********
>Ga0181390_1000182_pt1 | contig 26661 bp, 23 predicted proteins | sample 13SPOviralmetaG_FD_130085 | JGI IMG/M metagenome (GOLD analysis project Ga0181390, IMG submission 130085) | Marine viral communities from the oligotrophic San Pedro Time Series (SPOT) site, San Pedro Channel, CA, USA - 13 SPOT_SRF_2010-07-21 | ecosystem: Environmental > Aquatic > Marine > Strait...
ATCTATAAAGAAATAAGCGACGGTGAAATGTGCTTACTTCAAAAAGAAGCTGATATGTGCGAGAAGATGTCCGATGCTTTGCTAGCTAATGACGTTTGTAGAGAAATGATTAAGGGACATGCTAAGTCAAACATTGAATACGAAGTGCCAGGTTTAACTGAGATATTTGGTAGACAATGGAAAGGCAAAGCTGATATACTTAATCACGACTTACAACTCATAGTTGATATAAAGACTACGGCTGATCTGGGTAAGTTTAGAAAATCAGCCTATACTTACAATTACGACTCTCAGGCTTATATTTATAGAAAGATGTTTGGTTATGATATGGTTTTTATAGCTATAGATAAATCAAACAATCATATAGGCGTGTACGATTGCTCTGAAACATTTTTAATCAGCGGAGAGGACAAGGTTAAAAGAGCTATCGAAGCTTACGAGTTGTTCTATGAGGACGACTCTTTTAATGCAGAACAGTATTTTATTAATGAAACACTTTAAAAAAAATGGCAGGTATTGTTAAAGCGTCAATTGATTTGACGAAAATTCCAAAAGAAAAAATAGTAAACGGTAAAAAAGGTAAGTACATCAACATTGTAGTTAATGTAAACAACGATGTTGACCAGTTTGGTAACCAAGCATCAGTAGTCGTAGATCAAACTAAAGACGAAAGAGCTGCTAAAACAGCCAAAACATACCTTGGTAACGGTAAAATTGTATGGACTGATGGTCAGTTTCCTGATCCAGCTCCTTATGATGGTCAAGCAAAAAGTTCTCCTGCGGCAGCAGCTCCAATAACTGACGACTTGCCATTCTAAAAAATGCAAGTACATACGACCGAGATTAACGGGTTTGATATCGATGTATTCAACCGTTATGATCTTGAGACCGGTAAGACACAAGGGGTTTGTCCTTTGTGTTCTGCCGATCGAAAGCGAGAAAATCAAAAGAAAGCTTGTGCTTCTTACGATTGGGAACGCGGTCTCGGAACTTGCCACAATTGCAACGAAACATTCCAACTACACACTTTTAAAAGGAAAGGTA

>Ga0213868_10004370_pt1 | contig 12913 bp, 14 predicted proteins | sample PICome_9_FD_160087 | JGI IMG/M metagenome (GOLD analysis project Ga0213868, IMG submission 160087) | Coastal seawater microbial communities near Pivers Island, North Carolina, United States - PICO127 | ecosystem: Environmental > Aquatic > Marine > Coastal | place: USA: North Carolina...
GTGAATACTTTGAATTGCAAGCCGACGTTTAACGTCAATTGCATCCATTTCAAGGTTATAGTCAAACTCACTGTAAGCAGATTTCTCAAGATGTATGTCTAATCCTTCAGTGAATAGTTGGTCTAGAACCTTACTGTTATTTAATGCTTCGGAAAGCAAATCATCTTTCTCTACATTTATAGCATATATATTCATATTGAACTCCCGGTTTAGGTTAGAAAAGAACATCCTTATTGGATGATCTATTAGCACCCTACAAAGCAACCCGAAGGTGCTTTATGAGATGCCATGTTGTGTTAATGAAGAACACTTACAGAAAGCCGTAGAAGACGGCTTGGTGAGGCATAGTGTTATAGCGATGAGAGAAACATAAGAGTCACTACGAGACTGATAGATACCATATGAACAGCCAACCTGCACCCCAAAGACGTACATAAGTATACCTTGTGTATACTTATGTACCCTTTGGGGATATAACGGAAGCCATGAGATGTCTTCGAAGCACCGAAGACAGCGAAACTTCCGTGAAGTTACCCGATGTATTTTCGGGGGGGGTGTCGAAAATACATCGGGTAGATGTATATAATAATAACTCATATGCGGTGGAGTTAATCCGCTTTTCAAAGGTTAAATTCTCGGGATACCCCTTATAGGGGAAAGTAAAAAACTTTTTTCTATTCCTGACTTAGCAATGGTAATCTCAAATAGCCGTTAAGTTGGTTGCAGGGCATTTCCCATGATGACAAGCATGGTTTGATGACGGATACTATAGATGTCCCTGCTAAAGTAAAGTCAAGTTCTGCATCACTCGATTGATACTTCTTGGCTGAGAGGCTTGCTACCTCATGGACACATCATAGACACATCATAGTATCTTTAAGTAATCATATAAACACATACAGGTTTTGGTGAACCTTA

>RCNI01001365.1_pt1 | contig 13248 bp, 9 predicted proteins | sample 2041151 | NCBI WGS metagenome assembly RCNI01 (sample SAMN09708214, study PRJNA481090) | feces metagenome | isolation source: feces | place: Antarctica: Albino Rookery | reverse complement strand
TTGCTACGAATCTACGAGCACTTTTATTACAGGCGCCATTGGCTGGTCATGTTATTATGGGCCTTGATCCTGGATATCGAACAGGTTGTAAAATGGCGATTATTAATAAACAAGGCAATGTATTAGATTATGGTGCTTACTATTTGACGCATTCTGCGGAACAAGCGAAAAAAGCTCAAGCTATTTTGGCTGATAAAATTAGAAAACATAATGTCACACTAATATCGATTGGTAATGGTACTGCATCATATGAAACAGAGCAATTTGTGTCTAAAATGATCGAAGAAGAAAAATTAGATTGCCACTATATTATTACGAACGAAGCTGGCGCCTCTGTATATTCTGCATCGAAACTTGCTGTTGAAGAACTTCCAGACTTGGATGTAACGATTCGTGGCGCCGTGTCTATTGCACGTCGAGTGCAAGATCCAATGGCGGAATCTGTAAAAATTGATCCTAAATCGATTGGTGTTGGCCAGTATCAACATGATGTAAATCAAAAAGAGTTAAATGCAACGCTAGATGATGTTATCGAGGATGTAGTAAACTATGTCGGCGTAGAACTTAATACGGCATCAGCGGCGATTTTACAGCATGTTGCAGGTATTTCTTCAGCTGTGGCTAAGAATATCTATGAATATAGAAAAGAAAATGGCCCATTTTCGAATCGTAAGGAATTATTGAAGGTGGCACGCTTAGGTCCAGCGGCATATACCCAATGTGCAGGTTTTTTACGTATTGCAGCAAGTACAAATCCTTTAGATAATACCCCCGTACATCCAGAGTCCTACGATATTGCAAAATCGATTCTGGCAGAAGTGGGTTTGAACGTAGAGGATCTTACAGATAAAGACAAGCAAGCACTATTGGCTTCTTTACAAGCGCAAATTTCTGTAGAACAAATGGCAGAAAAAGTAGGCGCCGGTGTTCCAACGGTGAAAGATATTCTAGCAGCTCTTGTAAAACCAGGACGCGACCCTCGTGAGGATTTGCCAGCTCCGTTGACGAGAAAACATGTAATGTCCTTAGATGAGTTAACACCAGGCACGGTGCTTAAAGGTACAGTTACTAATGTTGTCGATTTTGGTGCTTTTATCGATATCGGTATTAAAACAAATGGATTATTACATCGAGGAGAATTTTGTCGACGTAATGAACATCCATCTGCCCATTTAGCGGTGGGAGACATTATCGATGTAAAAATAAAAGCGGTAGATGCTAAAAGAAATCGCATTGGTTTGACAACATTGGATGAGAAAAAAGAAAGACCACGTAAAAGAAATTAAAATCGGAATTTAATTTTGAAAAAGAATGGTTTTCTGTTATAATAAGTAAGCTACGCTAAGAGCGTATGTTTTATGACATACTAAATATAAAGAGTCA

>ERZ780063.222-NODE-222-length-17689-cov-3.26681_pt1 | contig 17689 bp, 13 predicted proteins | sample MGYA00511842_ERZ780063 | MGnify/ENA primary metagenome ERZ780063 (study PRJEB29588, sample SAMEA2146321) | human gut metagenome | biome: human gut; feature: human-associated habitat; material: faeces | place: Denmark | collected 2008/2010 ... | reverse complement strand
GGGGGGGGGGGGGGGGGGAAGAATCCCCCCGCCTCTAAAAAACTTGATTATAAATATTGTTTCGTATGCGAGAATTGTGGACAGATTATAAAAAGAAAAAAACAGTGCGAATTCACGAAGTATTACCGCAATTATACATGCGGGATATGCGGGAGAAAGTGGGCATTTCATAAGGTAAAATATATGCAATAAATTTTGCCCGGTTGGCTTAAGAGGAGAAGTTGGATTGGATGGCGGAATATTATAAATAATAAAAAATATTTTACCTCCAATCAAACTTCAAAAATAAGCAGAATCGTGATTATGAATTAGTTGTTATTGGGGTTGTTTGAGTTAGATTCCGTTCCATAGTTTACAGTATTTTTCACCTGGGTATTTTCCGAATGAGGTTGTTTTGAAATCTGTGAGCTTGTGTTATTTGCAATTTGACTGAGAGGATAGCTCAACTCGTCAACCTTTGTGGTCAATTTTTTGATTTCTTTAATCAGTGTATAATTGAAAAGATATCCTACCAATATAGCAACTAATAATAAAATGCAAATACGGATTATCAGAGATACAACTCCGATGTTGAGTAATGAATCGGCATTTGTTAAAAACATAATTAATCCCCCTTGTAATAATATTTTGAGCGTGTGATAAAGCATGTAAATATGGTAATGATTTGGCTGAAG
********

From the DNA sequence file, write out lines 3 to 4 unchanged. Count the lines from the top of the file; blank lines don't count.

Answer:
>Ga0213868_10004370_pt1 | contig 12913 bp, 14 predicted proteins | sample PICome_9_FD_160087 | JGI IMG/M metagenome (GOLD analysis project Ga0213868, IMG submission 160087) | Coastal seawater microbial communities near Pivers Island, North Carolina, United States - PICO127 | ecosystem: Environmental > Aquatic > Marine > Coastal | place: USA: North Carolina...
GTGAATACTTTGAATTGCAAGCCGACGTTTAACGTCAATTGCATCCATTTCAAGGTTATAGTCAAACTCACTGTAAGCAGATTTCTCAAGATGTATGTCTAATCCTTCAGTGAATAGTTGGTCTAGAACCTTACTGTTATTTAATGCTTCGGAAAGCAAATCATCTTTCTCTACATTTATAGCATATATATTCATATTGAACTCCCGGTTTAGGTTAGAAAAGAACATCCTTATTGGATGATCTATTAGCACCCTACAAAGCAACCCGAAGGTGCTTTATGAGATGCCATGTTGTGTTAATGAAGAACACTTACAGAAAGCCGTAGAAGACGGCTTGGTGAGGCATAGTGTTATAGCGATGAGAGAAACATAAGAGTCACTACGAGACTGATAGATACCATATGAACAGCCAACCTGCACCCCAAAGACGTACATAAGTATACCTTGTGTATACTTATGTACCCTTTGGGGATATAACGGAAGCCATGAGATGTCTTCGAAGCACCGAAGACAGCGAAACTTCCGTGAAGTTACCCGATGTATTTTCGGGGGGGGTGTCGAAAATACATCGGGTAGATGTATATAATAATAACTCATATGCGGTGGAGTTAATCCGCTTTTCAAAGGTTAAATTCTCGGGATACCCCTTATAGGGGAAAGTAAAAAACTTTTTTCTATTCCTGACTTAGCAATGGTAATCTCAAATAGCCGTTAAGTTGGTTGCAGGGCATTTCCCATGATGACAAGCATGGTTTGATGACGGATACTATAGATGTCCCTGCTAAAGTAAAGTCAAGTTCTGCATCACTCGATTGATACTTCTTGGCTGAGAGGCTTGCTACCTCATGGACACATCATAGACACATCATAGTATCTTTAAGTAATCATATAAACACATACAGGTTTTGGTGAACCTTA